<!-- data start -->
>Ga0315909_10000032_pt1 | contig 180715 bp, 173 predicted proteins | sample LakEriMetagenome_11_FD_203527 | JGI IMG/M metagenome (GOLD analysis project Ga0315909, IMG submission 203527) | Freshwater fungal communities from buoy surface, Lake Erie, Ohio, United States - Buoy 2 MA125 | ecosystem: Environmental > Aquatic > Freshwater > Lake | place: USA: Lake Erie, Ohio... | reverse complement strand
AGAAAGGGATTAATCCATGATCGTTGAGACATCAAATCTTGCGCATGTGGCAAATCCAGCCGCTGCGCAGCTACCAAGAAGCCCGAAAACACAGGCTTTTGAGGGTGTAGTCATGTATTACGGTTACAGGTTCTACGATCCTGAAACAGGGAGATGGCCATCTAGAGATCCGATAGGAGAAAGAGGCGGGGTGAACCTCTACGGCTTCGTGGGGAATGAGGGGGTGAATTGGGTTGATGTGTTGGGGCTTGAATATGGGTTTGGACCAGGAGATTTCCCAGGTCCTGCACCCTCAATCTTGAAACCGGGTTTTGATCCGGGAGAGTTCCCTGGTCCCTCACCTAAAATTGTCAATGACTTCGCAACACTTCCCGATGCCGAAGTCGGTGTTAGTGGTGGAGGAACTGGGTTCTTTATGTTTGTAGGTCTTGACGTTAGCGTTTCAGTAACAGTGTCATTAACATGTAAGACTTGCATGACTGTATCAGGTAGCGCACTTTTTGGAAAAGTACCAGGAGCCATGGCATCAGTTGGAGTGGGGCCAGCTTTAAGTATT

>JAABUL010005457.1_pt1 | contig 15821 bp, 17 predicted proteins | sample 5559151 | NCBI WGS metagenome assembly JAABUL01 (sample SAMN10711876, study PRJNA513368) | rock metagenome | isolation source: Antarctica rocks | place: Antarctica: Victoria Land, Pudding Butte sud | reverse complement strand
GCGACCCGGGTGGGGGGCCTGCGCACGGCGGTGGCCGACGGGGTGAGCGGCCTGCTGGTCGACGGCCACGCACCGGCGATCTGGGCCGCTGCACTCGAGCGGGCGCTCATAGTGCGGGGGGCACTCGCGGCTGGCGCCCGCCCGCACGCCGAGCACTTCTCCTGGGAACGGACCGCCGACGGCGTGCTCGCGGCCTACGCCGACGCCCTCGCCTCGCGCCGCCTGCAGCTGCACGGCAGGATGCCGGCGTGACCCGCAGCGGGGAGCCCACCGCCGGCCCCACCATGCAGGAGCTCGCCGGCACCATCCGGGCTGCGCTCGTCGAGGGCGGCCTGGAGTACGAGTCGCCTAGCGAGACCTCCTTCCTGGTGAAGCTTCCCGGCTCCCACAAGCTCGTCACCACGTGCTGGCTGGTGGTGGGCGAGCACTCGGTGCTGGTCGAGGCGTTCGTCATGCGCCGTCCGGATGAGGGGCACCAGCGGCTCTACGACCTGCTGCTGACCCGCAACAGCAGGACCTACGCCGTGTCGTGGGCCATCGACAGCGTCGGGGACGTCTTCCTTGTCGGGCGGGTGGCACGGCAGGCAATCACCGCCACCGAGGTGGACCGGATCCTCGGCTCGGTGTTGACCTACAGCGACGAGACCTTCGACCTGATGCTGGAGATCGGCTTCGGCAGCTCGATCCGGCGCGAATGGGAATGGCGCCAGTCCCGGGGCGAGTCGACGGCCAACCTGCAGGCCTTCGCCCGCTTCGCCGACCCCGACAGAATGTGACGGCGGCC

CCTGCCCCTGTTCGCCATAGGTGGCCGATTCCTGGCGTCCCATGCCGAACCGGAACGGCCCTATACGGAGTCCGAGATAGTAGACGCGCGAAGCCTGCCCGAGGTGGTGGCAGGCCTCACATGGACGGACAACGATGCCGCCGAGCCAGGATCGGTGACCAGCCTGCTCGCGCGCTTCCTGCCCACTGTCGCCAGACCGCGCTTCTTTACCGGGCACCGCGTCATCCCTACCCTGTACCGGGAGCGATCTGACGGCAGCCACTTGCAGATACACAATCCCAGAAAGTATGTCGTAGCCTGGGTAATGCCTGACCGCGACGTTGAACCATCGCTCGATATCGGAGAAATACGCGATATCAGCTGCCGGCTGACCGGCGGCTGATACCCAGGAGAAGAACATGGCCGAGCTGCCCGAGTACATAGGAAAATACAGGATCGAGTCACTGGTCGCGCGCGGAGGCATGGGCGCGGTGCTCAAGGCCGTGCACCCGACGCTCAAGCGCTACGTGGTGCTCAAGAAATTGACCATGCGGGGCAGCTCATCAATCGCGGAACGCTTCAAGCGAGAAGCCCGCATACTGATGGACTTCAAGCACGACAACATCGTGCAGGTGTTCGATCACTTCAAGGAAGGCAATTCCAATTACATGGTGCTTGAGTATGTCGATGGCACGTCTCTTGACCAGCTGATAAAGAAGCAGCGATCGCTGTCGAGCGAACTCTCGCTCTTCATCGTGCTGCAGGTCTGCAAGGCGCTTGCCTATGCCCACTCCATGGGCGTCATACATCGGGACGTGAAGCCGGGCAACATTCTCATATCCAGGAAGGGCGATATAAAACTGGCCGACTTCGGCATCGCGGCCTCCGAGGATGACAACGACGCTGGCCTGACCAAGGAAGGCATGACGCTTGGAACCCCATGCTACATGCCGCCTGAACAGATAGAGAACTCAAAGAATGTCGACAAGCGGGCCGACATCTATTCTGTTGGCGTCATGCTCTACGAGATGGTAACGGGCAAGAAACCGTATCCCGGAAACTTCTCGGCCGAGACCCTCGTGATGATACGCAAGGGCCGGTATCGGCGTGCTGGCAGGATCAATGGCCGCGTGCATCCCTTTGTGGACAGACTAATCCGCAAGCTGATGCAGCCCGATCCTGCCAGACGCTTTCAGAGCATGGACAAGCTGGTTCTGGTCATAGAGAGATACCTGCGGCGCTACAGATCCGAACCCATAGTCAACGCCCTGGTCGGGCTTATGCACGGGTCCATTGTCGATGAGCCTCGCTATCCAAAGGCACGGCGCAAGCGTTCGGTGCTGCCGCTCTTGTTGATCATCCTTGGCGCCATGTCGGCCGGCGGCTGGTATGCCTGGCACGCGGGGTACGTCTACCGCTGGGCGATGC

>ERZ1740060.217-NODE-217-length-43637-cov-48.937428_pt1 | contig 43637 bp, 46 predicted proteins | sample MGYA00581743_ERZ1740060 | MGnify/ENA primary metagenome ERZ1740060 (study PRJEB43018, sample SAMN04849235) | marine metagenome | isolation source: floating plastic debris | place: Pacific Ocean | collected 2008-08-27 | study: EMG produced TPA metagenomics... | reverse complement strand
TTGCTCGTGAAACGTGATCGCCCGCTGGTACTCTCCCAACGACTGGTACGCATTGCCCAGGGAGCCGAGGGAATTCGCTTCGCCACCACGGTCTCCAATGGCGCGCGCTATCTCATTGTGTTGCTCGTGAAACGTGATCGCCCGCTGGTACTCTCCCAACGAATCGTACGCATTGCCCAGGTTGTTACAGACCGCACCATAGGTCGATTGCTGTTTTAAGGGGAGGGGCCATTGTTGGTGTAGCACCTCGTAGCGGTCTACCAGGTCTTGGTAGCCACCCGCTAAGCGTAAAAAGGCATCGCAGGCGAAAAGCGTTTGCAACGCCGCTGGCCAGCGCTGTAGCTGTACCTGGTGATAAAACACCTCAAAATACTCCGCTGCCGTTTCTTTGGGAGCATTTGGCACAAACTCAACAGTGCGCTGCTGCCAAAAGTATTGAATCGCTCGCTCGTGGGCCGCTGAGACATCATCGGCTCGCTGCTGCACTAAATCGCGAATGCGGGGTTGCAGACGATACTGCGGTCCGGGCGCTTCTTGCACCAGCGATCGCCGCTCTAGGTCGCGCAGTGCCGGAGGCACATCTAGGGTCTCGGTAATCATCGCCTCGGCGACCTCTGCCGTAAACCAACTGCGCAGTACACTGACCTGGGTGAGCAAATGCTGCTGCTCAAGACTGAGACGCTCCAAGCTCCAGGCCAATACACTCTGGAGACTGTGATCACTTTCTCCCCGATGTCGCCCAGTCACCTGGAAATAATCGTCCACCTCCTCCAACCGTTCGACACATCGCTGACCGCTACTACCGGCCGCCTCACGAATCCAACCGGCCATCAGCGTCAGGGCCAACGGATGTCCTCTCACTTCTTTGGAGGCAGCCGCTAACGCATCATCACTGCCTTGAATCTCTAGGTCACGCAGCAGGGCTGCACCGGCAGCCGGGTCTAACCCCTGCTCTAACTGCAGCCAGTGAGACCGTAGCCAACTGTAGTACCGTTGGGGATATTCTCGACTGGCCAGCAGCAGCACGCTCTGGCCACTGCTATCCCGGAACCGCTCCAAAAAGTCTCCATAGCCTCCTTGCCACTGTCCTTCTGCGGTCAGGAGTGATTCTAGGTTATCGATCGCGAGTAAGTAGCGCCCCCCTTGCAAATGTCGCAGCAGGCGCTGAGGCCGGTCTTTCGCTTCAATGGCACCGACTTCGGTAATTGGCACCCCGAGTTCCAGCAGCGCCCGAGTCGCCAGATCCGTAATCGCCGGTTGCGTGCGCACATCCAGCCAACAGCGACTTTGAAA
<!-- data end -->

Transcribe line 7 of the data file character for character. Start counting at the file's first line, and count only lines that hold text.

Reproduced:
TTGCTCGTGAAACGTGATCGCCCGCTGGTACTCTCCCAACGACTGGTACGCATTGCCCAGGGAGCCGAGGGAATTCGCTTCGCCACCACGGTCTCCAATGGCGCGCGCTATCTCATTGTGTTGCTCGTGAAACGTGATCGCCCGCTGGTACTCTCCCAACGAATCGTACGCATTGCCCAGGTTGTTACAGACCGCACCATAGGTCGATTGCTGTTTTAAGGGGAGGGGCCATTGTTGGTGTAGCACCTCGTAGCGGTCTACCAGGTCTTGGTAGCCACCCGCTAAGCGTAAAAAGGCATCGCAGGCGAAAAGCGTTTGCAACGCCGCTGGCCAGCGCTGTAGCTGTACCTGGTGATAAAACACCTCAAAATACTCCGCTGCCGTTTCTTTGGGAGCATTTGGCACAAACTCAACAGTGCGCTGCTGCCAAAAGTATTGAATCGCTCGCTCGTGGGCCGCTGAGACATCATCGGCTCGCTGCTGCACTAAATCGCGAATGCGGGGTTGCAGACGATACTGCGGTCCGGGCGCTTCTTGCACCAGCGATCGCCGCTCTAGGTCGCGCAGTGCCGGAGGCACATCTAGGGTCTCGGTAATCATCGCCTCGGCGACCTCTGCCGTAAACCAACTGCGCAGTACACTGACCTGGGTGAGCAAATGCTGCTGCTCAAGACTGAGACGCTCCAAGCTCCAGGCCAATACACTCTGGAGACTGTGATCACTTTCTCCCCGATGTCGCCCAGTCACCTGGAAATAATCGTCCACCTCCTCCAACCGTTCGACACATCGCTGACCGCTACTACCGGCCGCCTCACGAATCCAACCGGCCATCAGCGTCAGGGCCAACGGATGTCCTCTCACTTCTTTGGAGGCAGCCGCTAACGCATCATCACTGCCTTGAATCTCTAGGTCACGCAGCAGGGCTGCACCGGCAGCCGGGTCTAACCCCTGCTCTAACTGCAGCCAGTGAGACCGTAGCCAACTGTAGTACCGTTGGGGATATTCTCGACTGGCCAGCAGCAGCACGCTCTGGCCACTGCTATCCCGGAACCGCTCCAAAAAGTCTCCATAGCCTCCTTGCCACTGTCCTTCTGCGGTCAGGAGTGATTCTAGGTTATCGATCGCGAGTAAGTAGCGCCCCCCTTGCAAATGTCGCAGCAGGCGCTGAGGCCGGTCTTTCGCTTCAATGGCACCGACTTCGGTAATTGGCACCCCGAGTTCCAGCAGCGCCCGAGTCGCCAGATCCGTAATCGCCGGTTGCGTGCGCACATCCAGCCAACAGCGACTTTGAAA